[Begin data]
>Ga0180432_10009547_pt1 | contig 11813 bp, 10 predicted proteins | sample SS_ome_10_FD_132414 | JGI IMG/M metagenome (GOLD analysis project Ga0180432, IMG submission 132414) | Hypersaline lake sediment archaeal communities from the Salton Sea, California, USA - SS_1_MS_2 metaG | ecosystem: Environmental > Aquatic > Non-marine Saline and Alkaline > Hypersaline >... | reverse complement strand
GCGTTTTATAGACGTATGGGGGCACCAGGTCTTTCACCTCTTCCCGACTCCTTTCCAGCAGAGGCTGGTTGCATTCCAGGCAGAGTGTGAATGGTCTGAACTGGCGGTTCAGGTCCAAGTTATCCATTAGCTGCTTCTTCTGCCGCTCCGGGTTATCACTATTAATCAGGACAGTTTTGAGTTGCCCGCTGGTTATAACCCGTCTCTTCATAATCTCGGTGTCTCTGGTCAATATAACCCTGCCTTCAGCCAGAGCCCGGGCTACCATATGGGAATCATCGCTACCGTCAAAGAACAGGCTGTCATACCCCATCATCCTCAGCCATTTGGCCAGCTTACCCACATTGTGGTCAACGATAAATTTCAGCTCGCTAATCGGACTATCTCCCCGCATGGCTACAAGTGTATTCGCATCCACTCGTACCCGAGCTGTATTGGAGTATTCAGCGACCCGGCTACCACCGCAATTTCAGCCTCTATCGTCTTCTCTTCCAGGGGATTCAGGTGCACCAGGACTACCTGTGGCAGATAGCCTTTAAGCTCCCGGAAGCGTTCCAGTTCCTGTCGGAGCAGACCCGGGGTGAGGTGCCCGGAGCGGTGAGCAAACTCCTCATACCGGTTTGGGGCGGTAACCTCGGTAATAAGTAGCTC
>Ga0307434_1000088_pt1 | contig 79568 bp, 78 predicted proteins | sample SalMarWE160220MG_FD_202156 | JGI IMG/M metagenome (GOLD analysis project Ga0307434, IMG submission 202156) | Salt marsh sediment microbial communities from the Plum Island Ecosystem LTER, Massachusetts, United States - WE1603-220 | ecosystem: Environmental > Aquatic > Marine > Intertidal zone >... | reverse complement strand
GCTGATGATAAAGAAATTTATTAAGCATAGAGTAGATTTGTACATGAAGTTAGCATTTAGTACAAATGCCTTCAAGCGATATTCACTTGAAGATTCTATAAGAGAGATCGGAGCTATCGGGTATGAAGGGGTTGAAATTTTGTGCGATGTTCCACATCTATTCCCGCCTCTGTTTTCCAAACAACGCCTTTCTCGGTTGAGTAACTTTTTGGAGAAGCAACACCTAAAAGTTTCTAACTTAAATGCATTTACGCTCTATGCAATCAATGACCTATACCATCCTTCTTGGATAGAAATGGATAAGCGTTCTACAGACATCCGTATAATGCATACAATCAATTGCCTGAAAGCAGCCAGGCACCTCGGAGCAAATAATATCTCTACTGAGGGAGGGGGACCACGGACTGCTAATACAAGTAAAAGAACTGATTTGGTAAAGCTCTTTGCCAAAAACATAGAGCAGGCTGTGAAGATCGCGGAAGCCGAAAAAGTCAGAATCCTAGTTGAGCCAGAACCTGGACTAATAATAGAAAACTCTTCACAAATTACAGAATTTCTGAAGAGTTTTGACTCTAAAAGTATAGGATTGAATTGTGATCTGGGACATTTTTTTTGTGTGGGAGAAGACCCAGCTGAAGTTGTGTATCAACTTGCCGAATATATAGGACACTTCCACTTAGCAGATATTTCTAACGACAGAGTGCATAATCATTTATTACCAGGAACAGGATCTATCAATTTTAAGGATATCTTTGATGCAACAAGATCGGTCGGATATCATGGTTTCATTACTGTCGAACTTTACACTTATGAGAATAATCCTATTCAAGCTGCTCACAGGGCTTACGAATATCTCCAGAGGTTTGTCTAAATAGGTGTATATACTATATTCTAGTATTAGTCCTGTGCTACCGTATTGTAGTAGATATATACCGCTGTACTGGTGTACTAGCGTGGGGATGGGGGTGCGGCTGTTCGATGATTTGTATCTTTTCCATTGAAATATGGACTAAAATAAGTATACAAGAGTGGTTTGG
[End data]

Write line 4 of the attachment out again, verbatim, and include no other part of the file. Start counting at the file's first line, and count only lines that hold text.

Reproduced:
GCTGATGATAAAGAAATTTATTAAGCATAGAGTAGATTTGTACATGAAGTTAGCATTTAGTACAAATGCCTTCAAGCGATATTCACTTGAAGATTCTATAAGAGAGATCGGAGCTATCGGGTATGAAGGGGTTGAAATTTTGTGCGATGTTCCACATCTATTCCCGCCTCTGTTTTCCAAACAACGCCTTTCTCGGTTGAGTAACTTTTTGGAGAAGCAACACCTAAAAGTTTCTAACTTAAATGCATTTACGCTCTATGCAATCAATGACCTATACCATCCTTCTTGGATAGAAATGGATAAGCGTTCTACAGACATCCGTATAATGCATACAATCAATTGCCTGAAAGCAGCCAGGCACCTCGGAGCAAATAATATCTCTACTGAGGGAGGGGGACCACGGACTGCTAATACAAGTAAAAGAACTGATTTGGTAAAGCTCTTTGCCAAAAACATAGAGCAGGCTGTGAAGATCGCGGAAGCCGAAAAAGTCAGAATCCTAGTTGAGCCAGAACCTGGACTAATAATAGAAAACTCTTCACAAATTACAGAATTTCTGAAGAGTTTTGACTCTAAAAGTATAGGATTGAATTGTGATCTGGGACATTTTTTTTGTGTGGGAGAAGACCCAGCTGAAGTTGTGTATCAACTTGCCGAATATATAGGACACTTCCACTTAGCAGATATTTCTAACGACAGAGTGCATAATCATTTATTACCAGGAACAGGATCTATCAATTTTAAGGATATCTTTGATGCAACAAGATCGGTCGGATATCATGGTTTCATTACTGTCGAACTTTACACTTATGAGAATAATCCTATTCAAGCTGCTCACAGGGCTTACGAATATCTCCAGAGGTTTGTCTAAATAGGTGTATATACTATATTCTAGTATTAGTCCTGTGCTACCGTATTGTAGTAGATATATACCGCTGTACTGGTGTACTAGCGTGGGGATGGGGGTGCGGCTGTTCGATGATTTGTATCTTTTCCATTGAAATATGGACTAAAATAAGTATACAAGAGTGGTTTGG